J — “Slow Dive” was more of an experimentation than anything. To paint a picture: A somewhat green Mikey and Jenny begin sending tracks back and forth via the interweb, won a bit of dollar bills in Music BC’s Emerging Artist Program, and spend the next 2 months hammering out their first project in an East Van closet with the whackest setup ever, without a band name, direction, or clue. We pushed that baby out as fast as we possibly could so that we would have something tangible at our first show, which was Shambhala Music Festival, where not one single person had a clue who we were, rightfully so. So to answer your question, the only pressure we felt was the pressure we put on ourselves with time constraints. I don’t think either of us were thinking about the impact it could have at the time. We had no idea about marketing or PR. We put it out to the world without even knowing what a premiere or feature was, and somehow 6 months later “Trippin On Feet” was poppin off all on it’s own. The internet’s a funny place. We did things a bit naively, but I think that’s ok, that EP was just purely us in that moment, a soulful singer-songwriter, and a downtempo producer with experimental tendencies.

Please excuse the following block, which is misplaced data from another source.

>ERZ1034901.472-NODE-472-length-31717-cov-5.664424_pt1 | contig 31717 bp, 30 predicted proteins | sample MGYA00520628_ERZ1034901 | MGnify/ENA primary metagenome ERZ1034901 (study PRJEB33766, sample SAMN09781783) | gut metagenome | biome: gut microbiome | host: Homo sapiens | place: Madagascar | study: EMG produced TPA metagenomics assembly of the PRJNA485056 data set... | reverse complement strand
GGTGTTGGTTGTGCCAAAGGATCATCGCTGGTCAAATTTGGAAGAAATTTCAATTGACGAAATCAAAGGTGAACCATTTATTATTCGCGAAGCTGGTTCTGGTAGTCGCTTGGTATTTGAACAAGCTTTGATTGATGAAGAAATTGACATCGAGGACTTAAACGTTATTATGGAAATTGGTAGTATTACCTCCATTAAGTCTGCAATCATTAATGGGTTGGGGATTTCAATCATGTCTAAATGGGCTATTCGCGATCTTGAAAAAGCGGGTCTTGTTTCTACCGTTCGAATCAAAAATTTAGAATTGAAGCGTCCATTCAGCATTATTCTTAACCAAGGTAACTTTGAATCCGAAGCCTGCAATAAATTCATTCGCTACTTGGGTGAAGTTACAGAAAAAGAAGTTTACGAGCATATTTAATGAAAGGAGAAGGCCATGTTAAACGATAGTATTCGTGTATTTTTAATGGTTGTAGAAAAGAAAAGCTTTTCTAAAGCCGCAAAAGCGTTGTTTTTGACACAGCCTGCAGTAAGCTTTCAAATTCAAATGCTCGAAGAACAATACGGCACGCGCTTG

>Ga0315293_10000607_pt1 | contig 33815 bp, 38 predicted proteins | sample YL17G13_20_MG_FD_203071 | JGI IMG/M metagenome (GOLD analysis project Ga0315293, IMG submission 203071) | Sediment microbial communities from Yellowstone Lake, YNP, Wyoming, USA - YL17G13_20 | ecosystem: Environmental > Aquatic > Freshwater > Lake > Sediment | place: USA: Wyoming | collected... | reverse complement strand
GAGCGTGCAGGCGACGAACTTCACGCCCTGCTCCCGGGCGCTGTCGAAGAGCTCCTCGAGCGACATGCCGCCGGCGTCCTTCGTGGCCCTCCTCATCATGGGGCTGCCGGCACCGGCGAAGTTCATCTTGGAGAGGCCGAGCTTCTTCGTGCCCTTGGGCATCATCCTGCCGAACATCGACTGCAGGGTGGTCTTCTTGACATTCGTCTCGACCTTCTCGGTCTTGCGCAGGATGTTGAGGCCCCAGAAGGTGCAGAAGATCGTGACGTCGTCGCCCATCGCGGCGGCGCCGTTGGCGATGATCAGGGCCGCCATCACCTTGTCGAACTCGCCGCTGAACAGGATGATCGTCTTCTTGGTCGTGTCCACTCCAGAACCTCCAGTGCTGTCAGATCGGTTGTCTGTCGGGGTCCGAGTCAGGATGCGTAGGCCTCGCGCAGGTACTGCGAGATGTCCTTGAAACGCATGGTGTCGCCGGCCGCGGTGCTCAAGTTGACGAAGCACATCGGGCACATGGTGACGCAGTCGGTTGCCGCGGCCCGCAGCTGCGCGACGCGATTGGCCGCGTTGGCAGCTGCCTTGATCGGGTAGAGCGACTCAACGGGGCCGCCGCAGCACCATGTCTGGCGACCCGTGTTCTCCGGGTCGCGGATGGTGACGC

The band’s debut full-length album—Little Death— was released on March 24th this year, and it is packed full of dreamlike melodies, booming beats and hypnotizing lyrics provided by Jenny Lea. This album is definitely a growth from the EP, what were some of the main inspirations for this album and it’s deeply saturated R&B/atmospheric sound?
M — Thank you! We felt the same way about LD. My roots are in Hip Hop and R&B from the early/mid 2000’s, but during the time of writing we were listening to a lot of Soulection Radio, Juelz, Ekali, Potatohead People, POMO, MNDSGN, Flying Lotus, and a lot of Soundcloud beats. SoundCloud was in a really good place in the latter half of 2015. That and we had just done our first Shambhala so we were like, ok we gotta kick it up a notch here. But as it turns out, our version of hype is most people’s version of chill haha.
J — From a lyrical standpoint, this album was a “dear diary” approach. The songs are general enough that most people can relate to them, though I’m specifically talking about my own experience over the past couple of years dealing with a slow healing process from a severe car accident, coping with recovery from alcohol abuse, and the fluidity that can take shape in love and sexuality. Melodically, inspiration was drawn from artists such as Little Dragon and Ravyn Lenae.